Peptide identity was confirmed by liquid chromatography tandem mass spectrometry coupled with electrospray ionization and fragmentation by collision-induced dissociation. Peptides were fractionated by reversed-phase HPLC in a 0–60% methanol gradient containing 0.5% formic acid at 200 nl/min on a 75-μm × 100-mm PepMap column equipped with a FAMOS autoinjector (LC Packings, San Francisco). Eluted peptides were sprayed through a 10-μm Picotip (New Objectives, Woburn, MA) directly into QSTAR (Applied Biosystems/MDS Sciex, Foster City, CA). Fragmentation spectra were obtained for specific doubly or triply charged ions by using 0.5-s survey acquisitions followed by 1.5-s collision-induced dissociation acquisitions in Enhance mode at 25, 30, and 35 V collision energies. Errors on fragmentation ions were less than 0.02 atomic mass unit.


Purification of Keap1.

Initial attempts to purify Keap1 were hampered because the overexpressed protein formed insoluble inclusion bodies in LB medium at 37°C. However, growth at 15°C in an inorganic medium with glucose increased the amount of soluble protein substantially. Keap1 was purified easily from crude extracts by precipitation when frozen in the presence of 100–300 mM ammonium sulfate without DTT. The precipitated protein was readily soluble in Tris-Cl buffer, pH 8.0, containing DTT. Below pH 7.0, Keap1 precipitated even in the presence of DTT. Reducing SDS/PAGE of the purified protein showed essentially one band with a molecular weight of ≈64,000 (calculated 69,552) (Fig. (Fig.44a). In contrast, in nonreducing SDS/PAGE, Keap1 migrated faster, possibly because of formation of disulfide bridges (26). The N-terminal sequence by Edman degradation was MQPEPKLSGAP-, in perfect agreement with the sequence of Keap1 deduced from its cDNA (11). Electrophoresis of purified Keap1 labeled with [3H]Dex-mes on reducing SDS/PAGE gel gave a single sharp band of radioactivity coinciding with the protein (Fig. (Fig.44b).

Figure 4
(a) SDS/PAGE of purified Keap1. (b) SDS/PAGE of Keap1 after labeling with [3H]Dex-mes: 5 μg of Keap1 was incubated with 50 pmol of [3H]Dex-mes for 60 min at 25°C, and unbound Dex-mes was ...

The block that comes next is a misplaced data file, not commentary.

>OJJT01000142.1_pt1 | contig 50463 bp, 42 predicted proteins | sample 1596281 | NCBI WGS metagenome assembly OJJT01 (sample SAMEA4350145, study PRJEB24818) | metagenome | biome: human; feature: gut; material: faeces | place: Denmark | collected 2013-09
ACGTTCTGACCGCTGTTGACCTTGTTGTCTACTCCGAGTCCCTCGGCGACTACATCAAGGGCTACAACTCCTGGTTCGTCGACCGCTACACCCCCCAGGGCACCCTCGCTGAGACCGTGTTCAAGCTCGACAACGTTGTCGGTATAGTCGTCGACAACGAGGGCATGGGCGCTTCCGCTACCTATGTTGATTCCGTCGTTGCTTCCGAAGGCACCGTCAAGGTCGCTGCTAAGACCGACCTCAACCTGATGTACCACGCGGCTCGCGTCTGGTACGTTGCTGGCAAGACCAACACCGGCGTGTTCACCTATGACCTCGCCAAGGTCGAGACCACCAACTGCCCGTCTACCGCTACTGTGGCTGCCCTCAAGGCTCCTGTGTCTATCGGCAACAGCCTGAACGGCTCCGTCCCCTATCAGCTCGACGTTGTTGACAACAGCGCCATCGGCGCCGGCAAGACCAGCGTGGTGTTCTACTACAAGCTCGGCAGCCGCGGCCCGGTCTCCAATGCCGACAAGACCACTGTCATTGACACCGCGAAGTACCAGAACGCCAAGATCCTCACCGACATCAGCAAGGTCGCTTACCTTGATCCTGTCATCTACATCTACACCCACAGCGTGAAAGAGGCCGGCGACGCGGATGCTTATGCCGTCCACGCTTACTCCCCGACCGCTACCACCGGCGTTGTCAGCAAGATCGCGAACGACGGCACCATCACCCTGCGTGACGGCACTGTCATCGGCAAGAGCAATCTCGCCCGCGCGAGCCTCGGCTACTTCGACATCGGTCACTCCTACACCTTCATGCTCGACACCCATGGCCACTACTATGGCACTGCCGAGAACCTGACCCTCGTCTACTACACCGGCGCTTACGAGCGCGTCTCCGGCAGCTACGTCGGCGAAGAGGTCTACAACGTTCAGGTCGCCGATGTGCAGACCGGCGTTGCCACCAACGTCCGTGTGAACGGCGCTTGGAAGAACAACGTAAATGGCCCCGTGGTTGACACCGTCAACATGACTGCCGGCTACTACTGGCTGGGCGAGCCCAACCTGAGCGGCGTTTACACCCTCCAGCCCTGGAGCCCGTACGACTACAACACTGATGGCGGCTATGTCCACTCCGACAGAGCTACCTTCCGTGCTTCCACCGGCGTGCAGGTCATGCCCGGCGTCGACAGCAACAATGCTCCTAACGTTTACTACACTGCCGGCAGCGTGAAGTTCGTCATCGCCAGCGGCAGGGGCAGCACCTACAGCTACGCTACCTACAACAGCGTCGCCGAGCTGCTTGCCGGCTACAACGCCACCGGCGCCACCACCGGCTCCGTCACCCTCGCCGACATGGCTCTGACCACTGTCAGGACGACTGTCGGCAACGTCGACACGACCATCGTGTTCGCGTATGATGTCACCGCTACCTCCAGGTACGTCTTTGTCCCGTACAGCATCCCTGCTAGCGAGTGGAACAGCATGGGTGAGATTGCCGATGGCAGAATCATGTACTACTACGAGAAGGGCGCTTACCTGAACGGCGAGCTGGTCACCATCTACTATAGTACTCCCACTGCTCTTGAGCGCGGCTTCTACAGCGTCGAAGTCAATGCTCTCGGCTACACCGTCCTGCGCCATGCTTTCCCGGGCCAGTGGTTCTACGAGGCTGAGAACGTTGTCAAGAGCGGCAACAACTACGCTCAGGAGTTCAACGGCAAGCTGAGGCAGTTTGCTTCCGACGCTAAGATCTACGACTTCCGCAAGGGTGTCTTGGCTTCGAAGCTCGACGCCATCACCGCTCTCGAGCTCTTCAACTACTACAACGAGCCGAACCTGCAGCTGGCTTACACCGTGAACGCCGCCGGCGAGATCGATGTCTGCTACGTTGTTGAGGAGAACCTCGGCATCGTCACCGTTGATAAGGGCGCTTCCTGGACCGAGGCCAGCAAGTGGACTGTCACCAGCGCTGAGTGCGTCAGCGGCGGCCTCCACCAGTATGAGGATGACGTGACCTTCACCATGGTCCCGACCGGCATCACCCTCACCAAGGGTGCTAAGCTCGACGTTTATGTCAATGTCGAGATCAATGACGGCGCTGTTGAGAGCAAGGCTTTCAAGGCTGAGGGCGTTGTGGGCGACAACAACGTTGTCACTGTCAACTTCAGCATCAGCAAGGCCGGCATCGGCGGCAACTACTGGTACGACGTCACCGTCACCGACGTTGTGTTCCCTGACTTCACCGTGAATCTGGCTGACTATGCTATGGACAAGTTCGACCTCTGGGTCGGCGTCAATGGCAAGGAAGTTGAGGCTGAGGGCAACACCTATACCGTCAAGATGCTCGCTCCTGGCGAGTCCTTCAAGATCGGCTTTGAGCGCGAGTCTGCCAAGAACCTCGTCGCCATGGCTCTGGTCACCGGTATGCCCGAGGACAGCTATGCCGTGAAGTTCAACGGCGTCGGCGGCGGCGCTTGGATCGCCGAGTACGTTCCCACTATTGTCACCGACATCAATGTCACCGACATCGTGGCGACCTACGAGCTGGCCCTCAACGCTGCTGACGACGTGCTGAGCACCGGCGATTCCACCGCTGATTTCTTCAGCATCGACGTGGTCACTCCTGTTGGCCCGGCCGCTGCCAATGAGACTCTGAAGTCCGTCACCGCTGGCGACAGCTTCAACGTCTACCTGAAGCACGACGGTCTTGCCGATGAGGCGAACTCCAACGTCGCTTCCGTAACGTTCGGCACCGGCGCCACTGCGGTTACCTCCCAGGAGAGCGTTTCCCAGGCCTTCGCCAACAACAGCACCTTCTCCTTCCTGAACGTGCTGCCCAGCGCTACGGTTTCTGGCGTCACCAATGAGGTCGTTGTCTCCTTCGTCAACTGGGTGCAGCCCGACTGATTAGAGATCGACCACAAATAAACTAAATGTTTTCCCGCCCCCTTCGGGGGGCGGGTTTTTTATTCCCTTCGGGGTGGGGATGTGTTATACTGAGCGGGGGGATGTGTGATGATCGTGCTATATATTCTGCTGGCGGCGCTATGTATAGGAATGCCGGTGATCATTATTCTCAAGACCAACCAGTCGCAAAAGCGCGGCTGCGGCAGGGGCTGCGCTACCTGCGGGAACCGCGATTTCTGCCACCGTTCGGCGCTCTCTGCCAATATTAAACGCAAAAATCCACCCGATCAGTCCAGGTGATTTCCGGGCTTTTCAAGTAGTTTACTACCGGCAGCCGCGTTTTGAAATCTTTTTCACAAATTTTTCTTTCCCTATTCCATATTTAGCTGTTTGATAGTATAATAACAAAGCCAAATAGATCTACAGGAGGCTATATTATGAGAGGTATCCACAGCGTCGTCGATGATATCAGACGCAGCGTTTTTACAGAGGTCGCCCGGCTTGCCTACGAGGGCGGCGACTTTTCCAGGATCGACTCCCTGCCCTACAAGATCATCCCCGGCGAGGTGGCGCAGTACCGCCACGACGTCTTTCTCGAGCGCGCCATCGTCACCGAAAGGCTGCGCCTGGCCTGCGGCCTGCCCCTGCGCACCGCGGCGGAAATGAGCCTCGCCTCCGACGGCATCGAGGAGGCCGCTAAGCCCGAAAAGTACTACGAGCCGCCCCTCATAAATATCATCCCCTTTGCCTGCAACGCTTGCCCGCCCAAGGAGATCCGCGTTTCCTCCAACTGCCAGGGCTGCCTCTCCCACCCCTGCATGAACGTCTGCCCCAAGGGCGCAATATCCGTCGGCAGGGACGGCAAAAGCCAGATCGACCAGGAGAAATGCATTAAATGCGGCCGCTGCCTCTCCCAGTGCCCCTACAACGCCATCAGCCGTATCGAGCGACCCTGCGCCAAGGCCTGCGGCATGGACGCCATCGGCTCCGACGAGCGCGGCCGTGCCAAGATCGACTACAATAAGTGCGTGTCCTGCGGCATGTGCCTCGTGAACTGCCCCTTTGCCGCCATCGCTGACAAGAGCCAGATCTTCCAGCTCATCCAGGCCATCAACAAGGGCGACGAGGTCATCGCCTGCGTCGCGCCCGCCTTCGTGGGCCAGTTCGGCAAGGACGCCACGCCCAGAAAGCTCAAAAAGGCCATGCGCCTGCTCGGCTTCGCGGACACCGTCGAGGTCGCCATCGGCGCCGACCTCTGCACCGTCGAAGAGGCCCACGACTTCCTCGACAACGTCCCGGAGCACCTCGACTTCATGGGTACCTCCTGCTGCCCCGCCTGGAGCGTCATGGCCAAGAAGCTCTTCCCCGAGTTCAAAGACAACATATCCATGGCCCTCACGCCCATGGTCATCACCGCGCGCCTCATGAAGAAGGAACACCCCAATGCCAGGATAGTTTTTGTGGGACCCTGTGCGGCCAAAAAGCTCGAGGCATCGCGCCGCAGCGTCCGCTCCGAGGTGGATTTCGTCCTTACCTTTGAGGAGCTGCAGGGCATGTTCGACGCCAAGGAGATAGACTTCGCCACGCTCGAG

Competition of Phase 2 Inducers with [3H]Dex-mes Binding to Keap1.

Several inducers of different chemical types and potencies competed with the binding of [3H]Dex-mes to Keap1 (Fig. (Fig.5).5). The approximate concentrations of each competitor required to reduce binding by 50% were: phenylarsine oxide (3.5 μM); 1-nitro-2-cyclohexene (5.8 μM); 1-chloro-2,4-dinitrobenzene (26.5 μM); 2-cyclohexenone (110 μM); and α-methylene-γ-butyrolactone (250 μM). The order of potencies of these compounds as competitors for binding of Dex-mes to Keap1 parallels their potencies for induction of NQO1 in intact cells (46). Thus, phenylarsine oxide and 1-nitrocyclohexene are the most potent competitors and inducers, strongly supporting that Dex-mes reacts with Keap1 at sites relevant to the inducer mechanism.

Figure 5
Inhibition of [3H]Dex-mes binding to Keap1. Each reaction mixture contained 10 μl (3.5 μg, 50 pmol) of Keap1 and 80 μl of 25 mM Tris-Cl/2 mM EDTA/0.01% Tween 20, pH 8.0. A range of concentrations ...

Stoichiometry and Kinetics of Reaction of Thiol Groups of Keap1 with Dipyridyl Disulfides.

2,2′-Dipyridyl disulfide and 4,4′-dipyridyl disulfide were chosen as spectroscopic titration reagents for the thiol groups of Keap1, because their reductions by thiols are unidirectional and relatively pH-insensitive. The resulting thiones have distinct UV absorptions and are produced in stoichiometric amounts (21). Thus, sequential titration of Keap1 with multiple 1-equivalent (per cysteine residue) additions of each dipyridyl disulfide revealed that at pH 7.0 two thiol groups were titrated at each of the first three steps, whereas only a single thiol group was titrated at the next step (Fig. (Fig.6).6). The reaction rates for the first three steps, calculated with GRAFIT software, showed pseudo-first order kinetics, with observed rate (k) values of 0.3607, 0.2097, and 0.1306 min−1 for the reaction with 2,2′-dipyridyl disulfide and 0.9858, 0.4533, and 0.2019 min−1 for reaction with 4,4′-dipyridyl disulfide, respectively. Standard errors were <5%. Rates of reaction of the two disulfides with 2-mercaptoethanol under identical conditions showed similar differences. Reaction of Keap1 with a 1,000-fold excess of 4,4′-dipyridyl disulfide was complete in <1 min, and 21–24.5 equivalents (depending on the method of protein determination) of pyridinethione were formed, suggesting that most of the cysteines were titrated and not initially involved in disulfide linkages in DTT-treated Keap1. Assuming that these measurements reflect sequential reactivities of cysteine residues, the experiments demonstrate that (i) a single cysteine residue in Keap1 is most reactive, and there is a hierarchy of less reactive cysteines, and (ii) the addition of a single equivalent of dipyridyl disulfide leads to formation of two molecules of the pyridinethione. This finding suggests that once the Keap1-pyridyl mixed disulfide is formed, the linkage is attacked rapidly by another cysteine thiolate ion of the protein to form either an intra- or intermolecular protein disulfide. The 25 cysteines of Keap1 provide many opportunities for sulfhydryl–disulfide interchange.